We have the pizza by the slice window, which makes a very different statement as opposed to Coppa Ristorante. That will be a work in progress . . . It’s just a very walkable neighborhood. We wanted to capitalize on that and offer something that’s walkable, so let’s do pizza by the slice.

The pasta program here will be a little bit different. Basically, just the food itself. Not having the crazy ingredients. But we will do all of our pastas for the most part out of the dough room except the dried ones that I buy. We will get our pasta program here up to the same level it is at Ristorante where we’re making anywhere from nine to 12 pastas in house. 

CM: How did you develop the idea for the dough room?

BK: One of the reasons why we liked this particular space in the entire area of the Hanover project is because where it’s located with the two corners and all the windows you literally get a snapshot of everything when you walk in the door. You get the bar, you get the open kitchen, you get the dough room, and you see this really beautiful dining room. It has that shotgun feel of being able to see everything at once. Looking at the space, one of the things that I proposed to Grant was why don’t we put a dough room right in the middle of the restaurant.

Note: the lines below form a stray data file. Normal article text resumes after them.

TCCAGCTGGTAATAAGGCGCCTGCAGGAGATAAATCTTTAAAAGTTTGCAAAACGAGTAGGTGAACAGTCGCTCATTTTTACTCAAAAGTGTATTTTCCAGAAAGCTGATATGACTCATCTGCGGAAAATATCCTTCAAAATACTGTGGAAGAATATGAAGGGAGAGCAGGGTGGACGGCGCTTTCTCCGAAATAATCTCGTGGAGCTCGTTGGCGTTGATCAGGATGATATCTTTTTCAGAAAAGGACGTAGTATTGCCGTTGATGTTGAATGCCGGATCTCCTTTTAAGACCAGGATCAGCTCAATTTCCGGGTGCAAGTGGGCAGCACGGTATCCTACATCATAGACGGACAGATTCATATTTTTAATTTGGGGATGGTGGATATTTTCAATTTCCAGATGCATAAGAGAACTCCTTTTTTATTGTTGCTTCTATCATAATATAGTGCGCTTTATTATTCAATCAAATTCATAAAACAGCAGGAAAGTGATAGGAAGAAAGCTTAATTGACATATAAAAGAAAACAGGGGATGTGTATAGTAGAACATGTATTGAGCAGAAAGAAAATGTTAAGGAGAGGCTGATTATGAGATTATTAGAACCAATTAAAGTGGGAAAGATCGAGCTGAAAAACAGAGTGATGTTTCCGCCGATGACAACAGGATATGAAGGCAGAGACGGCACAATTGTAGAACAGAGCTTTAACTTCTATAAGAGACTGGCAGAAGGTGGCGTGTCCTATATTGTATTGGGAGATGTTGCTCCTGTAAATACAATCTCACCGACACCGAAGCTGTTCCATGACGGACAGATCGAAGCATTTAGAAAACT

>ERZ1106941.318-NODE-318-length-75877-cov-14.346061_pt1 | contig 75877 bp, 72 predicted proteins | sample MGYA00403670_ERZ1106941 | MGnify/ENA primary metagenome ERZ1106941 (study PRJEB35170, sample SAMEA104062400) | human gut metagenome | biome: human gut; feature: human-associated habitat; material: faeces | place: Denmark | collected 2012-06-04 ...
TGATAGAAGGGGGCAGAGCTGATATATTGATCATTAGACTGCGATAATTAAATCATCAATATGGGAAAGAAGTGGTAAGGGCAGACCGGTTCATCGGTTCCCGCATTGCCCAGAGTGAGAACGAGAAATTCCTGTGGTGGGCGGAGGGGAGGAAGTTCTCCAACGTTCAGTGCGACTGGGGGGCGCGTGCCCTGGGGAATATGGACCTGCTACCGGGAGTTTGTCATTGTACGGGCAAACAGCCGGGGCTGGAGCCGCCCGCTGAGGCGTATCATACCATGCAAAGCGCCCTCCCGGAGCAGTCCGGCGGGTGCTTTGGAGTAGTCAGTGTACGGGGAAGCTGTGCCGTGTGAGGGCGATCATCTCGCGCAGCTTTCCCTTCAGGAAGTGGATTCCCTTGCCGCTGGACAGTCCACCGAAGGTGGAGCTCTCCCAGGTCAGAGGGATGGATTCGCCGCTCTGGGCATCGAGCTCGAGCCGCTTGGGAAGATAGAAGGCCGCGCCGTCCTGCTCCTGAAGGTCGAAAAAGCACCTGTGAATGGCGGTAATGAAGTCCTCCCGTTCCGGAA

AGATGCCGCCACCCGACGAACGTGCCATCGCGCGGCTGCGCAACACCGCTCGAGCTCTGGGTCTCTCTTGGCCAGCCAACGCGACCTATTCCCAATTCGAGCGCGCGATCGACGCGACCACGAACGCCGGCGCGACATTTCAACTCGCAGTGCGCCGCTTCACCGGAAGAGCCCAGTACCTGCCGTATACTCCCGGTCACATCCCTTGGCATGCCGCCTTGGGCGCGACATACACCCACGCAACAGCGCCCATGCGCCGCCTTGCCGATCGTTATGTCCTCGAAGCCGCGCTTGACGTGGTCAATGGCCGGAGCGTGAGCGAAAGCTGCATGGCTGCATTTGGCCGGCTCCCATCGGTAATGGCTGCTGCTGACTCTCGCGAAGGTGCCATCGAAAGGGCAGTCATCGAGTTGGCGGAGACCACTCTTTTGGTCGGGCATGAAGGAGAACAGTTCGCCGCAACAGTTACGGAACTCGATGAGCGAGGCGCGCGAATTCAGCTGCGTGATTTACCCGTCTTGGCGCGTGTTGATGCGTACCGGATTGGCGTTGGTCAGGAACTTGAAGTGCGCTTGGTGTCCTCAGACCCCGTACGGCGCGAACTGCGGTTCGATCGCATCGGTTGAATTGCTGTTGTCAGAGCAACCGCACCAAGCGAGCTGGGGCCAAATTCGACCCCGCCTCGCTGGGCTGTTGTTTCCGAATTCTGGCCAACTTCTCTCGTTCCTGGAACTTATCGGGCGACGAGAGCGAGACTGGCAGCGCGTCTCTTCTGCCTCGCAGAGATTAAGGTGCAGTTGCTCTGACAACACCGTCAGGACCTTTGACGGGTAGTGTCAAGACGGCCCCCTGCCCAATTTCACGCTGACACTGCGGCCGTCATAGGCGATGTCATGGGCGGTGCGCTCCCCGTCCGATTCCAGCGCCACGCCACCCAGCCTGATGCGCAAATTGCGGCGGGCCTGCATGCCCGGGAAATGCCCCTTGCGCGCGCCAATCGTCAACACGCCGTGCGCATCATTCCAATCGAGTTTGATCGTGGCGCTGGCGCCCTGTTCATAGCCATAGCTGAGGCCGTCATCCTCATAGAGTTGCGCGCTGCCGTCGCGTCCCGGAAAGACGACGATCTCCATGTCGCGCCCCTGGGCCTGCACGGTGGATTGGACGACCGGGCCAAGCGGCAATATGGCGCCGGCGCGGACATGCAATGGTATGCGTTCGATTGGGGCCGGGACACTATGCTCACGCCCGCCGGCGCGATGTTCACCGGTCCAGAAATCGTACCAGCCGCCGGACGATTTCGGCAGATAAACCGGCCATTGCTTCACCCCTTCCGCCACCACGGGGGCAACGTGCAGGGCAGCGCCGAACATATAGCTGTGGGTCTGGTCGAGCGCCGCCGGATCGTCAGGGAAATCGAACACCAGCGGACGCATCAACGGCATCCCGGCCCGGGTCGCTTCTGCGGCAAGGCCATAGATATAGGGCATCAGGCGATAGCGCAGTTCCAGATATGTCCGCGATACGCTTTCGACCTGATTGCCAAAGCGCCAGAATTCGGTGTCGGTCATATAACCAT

I think it’s something people are fascinated by. I’m always getting questions on how do you make your pasta, what kind of tools are you using, because we have such an extensive program.

You make your pizza dough in house? Of course we make our pizza dough in house. It’s really something I wanted people, as they were dining and eating, to see what we do and see how we do it. It’s only flour and water, but that flour and water is crazy.

CM: Will people be able to eat in there?

BK: It’s going to take us a good six months in this space to figure out volume. How many people we’re going to serve. (Where) the product mix as far as food is going to go. But ultimately what I want to be able to do is utilize the space for prep and then be able to use that space in a different way at night. To be able to offer some different options to people.

So ultimately the goal is sometime in January, February that we’re able to flip that room after we get done with prep and turn it into a private dining, chef table. There’ll be a set menu you can go through and have something a little bit more intimate.